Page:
Two more Littoral Combat Ships will be homeported in San Diego once they are commissioned into the Navy next summer.
USS Detroit (LCS-7) and USS Montgomery (LCS-8) – a Freedom-variant and Independence-variant LCS, respectively – will join the West Coast fleet, where recent LCS activities have been focused. USS Fort Worth (LCS-3) is still underway in the Pacific, where it is far surpassing its predecessor, USS Freedom (LCS-1), in terms of material readiness and availability to take on missions even beyond what the ship was designed for.
So far, the first four ships – Freedom, USS Independence (LCS-2), Fort Worth and USS Coronado (LCS-4) are homeported at San Diego. USS Milwaukee (LCS-5) and USS Jackson (LCS-6) were both recently commissioned and will join those ships in San Diego, though Milwaukee will arrive later than planned. Milwaukee was commissioned last month and was headed for Naval Station Mayport, Fla., when it experienced a failure in the propulsion system. The ship was towed to Joint Expeditionary Base Little Creek-Fort Story in Virginia, and the ship may be in for repairs until February. Jackson commissioned Dec. 5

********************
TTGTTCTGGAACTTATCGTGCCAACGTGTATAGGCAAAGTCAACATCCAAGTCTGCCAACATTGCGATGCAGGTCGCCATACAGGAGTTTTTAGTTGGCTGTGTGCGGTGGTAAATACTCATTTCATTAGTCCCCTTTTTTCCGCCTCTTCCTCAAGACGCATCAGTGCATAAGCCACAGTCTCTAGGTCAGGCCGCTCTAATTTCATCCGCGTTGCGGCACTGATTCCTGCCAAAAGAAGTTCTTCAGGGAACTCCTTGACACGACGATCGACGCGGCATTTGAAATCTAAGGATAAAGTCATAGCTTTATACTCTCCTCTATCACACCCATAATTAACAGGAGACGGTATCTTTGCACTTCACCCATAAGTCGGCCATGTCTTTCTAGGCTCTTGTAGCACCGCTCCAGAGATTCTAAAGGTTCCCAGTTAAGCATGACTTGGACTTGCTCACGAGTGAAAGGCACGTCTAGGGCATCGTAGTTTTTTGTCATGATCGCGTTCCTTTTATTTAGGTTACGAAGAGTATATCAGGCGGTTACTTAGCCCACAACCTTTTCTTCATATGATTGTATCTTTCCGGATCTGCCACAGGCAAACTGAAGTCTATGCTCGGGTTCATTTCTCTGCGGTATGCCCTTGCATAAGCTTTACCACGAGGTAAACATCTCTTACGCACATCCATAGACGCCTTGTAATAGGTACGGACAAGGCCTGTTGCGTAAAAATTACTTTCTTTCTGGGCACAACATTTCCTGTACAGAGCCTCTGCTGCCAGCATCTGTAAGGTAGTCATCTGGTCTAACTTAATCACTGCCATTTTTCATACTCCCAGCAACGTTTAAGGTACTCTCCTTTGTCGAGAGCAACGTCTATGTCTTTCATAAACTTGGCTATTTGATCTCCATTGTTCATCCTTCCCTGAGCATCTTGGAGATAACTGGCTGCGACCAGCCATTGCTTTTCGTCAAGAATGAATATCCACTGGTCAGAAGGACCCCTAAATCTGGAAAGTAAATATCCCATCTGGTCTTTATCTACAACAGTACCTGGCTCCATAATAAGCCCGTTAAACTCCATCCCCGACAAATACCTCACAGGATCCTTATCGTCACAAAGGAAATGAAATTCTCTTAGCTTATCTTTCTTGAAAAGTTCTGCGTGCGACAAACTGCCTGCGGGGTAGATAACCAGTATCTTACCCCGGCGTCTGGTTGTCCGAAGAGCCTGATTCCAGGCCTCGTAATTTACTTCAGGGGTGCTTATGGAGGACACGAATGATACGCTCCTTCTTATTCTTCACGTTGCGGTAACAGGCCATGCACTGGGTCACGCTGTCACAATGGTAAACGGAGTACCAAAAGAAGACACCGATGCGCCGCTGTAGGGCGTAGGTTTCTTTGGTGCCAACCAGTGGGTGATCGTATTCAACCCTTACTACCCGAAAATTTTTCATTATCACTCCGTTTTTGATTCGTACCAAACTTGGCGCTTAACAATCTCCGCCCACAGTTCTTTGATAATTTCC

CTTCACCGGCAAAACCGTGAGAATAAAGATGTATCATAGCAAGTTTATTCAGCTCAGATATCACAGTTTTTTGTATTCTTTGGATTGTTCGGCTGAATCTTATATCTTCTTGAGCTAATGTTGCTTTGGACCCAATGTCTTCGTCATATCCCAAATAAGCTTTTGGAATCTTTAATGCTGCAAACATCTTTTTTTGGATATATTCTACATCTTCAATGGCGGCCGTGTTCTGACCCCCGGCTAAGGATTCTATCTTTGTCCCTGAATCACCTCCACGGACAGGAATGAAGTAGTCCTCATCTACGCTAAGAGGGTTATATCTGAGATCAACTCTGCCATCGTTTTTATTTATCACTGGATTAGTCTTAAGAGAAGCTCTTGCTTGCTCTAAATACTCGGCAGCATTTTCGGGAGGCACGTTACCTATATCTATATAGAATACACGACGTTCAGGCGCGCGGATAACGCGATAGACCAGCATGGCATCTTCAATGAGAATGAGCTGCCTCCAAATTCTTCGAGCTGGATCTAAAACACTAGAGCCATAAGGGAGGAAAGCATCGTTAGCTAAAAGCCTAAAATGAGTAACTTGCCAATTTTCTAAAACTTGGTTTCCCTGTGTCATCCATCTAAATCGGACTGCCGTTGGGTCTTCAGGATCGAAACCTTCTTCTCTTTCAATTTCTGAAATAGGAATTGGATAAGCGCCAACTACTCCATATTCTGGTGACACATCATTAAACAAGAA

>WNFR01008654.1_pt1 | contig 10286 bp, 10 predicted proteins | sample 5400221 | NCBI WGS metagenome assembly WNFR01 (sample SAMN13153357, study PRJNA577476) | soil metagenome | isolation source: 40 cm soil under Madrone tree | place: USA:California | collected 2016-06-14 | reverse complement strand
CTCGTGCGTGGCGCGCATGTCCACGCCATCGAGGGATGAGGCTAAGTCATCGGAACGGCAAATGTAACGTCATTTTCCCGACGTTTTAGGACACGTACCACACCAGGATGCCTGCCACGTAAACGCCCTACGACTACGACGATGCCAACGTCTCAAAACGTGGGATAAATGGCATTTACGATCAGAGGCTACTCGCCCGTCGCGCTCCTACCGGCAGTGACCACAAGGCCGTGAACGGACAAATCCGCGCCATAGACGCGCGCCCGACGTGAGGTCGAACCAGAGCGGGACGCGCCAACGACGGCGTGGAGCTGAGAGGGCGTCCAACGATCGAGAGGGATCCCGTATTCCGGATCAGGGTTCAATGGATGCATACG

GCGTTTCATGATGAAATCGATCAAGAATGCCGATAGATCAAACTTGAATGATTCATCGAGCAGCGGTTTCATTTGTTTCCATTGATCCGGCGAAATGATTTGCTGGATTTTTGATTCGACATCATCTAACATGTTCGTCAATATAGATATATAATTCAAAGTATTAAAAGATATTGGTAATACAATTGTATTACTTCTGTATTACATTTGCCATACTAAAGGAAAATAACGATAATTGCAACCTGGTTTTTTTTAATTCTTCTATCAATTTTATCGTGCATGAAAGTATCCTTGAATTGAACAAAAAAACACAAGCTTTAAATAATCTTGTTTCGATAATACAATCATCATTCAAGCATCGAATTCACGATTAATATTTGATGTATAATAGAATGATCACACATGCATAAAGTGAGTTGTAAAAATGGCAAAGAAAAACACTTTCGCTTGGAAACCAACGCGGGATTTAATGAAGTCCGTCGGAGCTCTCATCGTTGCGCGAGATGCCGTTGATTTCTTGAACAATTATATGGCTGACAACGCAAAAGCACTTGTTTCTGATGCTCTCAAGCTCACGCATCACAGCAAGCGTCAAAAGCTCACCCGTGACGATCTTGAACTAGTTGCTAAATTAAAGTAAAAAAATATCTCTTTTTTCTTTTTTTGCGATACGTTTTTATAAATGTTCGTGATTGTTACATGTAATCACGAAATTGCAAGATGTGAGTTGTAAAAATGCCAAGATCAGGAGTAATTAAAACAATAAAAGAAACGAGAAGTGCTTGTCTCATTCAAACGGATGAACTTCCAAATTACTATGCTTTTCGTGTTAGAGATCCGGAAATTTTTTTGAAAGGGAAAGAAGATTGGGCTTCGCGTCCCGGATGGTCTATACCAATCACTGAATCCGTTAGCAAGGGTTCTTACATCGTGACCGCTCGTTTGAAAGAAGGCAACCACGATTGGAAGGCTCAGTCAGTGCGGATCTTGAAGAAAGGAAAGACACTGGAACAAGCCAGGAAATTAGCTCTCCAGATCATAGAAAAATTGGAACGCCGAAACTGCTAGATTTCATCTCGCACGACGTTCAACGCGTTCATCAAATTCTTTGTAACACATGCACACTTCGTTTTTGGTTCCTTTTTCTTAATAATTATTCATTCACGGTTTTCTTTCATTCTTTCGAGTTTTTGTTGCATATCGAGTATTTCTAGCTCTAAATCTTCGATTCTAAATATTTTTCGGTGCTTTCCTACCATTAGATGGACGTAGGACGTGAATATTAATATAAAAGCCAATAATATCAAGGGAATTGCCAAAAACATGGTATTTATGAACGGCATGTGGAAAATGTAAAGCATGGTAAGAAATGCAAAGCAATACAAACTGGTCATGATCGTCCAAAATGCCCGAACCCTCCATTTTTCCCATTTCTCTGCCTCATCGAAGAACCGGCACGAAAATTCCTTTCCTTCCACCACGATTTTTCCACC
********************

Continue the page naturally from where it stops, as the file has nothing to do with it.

The Navy is rebalancing its fleet to support a national shift to the Asia-Pacific. By 2020, 60 percent of the Navy’s ships and aircraft will be in the Pacific Fleet – with an emphasis on the newest and most capable platforms, including the LCSs, the new big-deck amphibious assault ship USS America (LHA-6), and the Boeing P-8A Poseidon maritime surveillance plane.
“The U.S. Navy continually monitors force readiness and ability to provide the most robust, capable maritime force possible,” according to a Navy statement.
“Stationing the littoral combat ships in a West Coast port supports the rebalance to the Indo-Asia-Pacific region, placing our most advanced capabilities and greater capacity in that vital theater.”